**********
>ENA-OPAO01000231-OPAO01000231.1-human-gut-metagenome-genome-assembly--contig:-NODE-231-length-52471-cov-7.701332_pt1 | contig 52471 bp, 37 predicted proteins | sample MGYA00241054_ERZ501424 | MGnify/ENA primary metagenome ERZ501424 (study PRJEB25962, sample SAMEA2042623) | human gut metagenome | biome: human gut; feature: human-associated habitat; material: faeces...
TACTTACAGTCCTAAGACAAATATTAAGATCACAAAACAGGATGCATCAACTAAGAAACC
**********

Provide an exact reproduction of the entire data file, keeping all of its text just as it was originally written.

>ENA-OPAO01000231-OPAO01000231.1-human-gut-metagenome-genome-assembly--contig:-NODE-231-length-52471-cov-7.701332_pt1 | contig 52471 bp, 37 predicted proteins | sample MGYA00241054_ERZ501424 | MGnify/ENA primary metagenome ERZ501424 (study PRJEB25962, sample SAMEA2042623) | human gut metagenome | biome: human gut; feature: human-associated habitat; material: faeces...
TACTTACAGTCCTAAGACAAATATTAAGATCACAAAACAGGATGCATCAACTAAGAAACC